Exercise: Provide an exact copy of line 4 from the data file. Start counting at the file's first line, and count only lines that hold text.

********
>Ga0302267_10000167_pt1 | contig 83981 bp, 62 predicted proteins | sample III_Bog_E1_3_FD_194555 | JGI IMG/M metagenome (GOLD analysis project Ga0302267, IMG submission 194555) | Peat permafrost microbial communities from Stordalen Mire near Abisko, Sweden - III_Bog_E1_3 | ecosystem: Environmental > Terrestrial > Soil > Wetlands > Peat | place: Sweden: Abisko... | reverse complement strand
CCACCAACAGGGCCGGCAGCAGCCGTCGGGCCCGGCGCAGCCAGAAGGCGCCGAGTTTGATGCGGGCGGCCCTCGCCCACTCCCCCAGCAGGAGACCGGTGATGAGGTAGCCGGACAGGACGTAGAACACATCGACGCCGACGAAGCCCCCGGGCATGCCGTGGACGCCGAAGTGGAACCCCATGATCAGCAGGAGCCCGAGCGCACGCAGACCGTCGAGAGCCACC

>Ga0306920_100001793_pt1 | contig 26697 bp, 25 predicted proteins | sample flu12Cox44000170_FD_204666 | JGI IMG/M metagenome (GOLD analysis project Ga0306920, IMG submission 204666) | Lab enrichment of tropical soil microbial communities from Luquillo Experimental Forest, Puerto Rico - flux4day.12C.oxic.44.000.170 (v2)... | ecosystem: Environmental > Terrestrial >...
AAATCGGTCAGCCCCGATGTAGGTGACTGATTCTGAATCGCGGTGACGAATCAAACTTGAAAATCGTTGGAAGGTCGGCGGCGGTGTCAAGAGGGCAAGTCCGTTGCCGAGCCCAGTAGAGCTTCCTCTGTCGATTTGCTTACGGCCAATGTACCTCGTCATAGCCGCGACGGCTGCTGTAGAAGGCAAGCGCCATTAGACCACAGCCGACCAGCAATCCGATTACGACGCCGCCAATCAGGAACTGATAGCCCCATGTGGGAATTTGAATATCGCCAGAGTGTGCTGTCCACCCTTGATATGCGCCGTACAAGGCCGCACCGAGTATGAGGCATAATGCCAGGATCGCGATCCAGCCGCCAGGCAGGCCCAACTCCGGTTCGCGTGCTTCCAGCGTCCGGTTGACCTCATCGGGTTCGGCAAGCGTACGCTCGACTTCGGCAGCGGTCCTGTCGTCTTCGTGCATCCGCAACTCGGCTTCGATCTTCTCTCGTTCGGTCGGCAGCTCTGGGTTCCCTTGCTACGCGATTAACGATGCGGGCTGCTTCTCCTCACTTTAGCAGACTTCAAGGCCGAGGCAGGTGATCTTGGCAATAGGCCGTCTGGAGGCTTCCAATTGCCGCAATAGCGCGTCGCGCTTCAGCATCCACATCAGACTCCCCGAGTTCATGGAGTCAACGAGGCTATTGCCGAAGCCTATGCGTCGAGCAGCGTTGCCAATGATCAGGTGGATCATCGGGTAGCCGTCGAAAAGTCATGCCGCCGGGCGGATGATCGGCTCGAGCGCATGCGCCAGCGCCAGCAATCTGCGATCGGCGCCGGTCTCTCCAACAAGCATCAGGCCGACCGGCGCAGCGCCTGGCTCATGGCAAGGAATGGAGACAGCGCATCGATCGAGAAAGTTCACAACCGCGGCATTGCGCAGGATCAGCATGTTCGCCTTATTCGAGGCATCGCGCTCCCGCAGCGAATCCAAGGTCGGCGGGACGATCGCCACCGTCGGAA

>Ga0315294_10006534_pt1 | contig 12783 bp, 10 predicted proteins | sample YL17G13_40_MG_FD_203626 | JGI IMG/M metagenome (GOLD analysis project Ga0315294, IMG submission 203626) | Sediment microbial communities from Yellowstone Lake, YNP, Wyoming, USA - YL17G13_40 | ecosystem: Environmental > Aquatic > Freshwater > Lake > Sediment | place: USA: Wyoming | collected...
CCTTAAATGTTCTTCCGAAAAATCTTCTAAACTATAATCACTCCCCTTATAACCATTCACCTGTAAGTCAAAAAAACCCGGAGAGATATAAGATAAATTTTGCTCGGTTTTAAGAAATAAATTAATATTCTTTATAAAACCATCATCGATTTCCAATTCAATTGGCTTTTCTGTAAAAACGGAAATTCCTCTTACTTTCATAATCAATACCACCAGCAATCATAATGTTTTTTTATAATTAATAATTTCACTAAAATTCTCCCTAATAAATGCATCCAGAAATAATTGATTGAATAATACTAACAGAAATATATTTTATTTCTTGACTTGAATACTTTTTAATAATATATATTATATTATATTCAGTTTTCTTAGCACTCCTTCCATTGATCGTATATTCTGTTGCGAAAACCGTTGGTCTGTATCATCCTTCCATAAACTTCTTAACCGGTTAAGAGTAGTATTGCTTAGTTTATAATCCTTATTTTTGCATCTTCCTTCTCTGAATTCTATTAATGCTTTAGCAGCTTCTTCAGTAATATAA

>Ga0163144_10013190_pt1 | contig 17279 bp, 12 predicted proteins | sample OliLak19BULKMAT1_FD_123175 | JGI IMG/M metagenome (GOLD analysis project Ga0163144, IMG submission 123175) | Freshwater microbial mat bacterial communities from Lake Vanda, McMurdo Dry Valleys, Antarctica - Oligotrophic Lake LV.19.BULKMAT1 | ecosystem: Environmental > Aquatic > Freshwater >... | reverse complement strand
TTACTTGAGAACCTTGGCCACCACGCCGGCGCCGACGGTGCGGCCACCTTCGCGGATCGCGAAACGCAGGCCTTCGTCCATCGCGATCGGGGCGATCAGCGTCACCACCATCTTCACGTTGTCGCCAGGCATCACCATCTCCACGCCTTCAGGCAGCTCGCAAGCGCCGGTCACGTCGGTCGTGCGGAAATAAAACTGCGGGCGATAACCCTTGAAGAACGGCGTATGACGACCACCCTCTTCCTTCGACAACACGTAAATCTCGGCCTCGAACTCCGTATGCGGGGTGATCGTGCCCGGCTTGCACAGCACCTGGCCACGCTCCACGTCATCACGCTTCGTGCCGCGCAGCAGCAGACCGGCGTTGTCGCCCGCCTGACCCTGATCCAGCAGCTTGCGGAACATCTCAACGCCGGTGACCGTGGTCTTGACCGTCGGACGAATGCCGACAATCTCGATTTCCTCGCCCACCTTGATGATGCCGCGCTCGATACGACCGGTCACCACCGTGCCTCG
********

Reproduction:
AAATCGGTCAGCCCCGATGTAGGTGACTGATTCTGAATCGCGGTGACGAATCAAACTTGAAAATCGTTGGAAGGTCGGCGGCGGTGTCAAGAGGGCAAGTCCGTTGCCGAGCCCAGTAGAGCTTCCTCTGTCGATTTGCTTACGGCCAATGTACCTCGTCATAGCCGCGACGGCTGCTGTAGAAGGCAAGCGCCATTAGACCACAGCCGACCAGCAATCCGATTACGACGCCGCCAATCAGGAACTGATAGCCCCATGTGGGAATTTGAATATCGCCAGAGTGTGCTGTCCACCCTTGATATGCGCCGTACAAGGCCGCACCGAGTATGAGGCATAATGCCAGGATCGCGATCCAGCCGCCAGGCAGGCCCAACTCCGGTTCGCGTGCTTCCAGCGTCCGGTTGACCTCATCGGGTTCGGCAAGCGTACGCTCGACTTCGGCAGCGGTCCTGTCGTCTTCGTGCATCCGCAACTCGGCTTCGATCTTCTCTCGTTCGGTCGGCAGCTCTGGGTTCCCTTGCTACGCGATTAACGATGCGGGCTGCTTCTCCTCACTTTAGCAGACTTCAAGGCCGAGGCAGGTGATCTTGGCAATAGGCCGTCTGGAGGCTTCCAATTGCCGCAATAGCGCGTCGCGCTTCAGCATCCACATCAGACTCCCCGAGTTCATGGAGTCAACGAGGCTATTGCCGAAGCCTATGCGTCGAGCAGCGTTGCCAATGATCAGGTGGATCATCGGGTAGCCGTCGAAAAGTCATGCCGCCGGGCGGATGATCGGCTCGAGCGCATGCGCCAGCGCCAGCAATCTGCGATCGGCGCCGGTCTCTCCAACAAGCATCAGGCCGACCGGCGCAGCGCCTGGCTCATGGCAAGGAATGGAGACAGCGCATCGATCGAGAAAGTTCACAACCGCGGCATTGCGCAGGATCAGCATGTTCGCCTTATTCGAGGCATCGCGCTCCCGCAGCGAATCCAAGGTCGGCGGGACGATCGCCACCGTCGGAA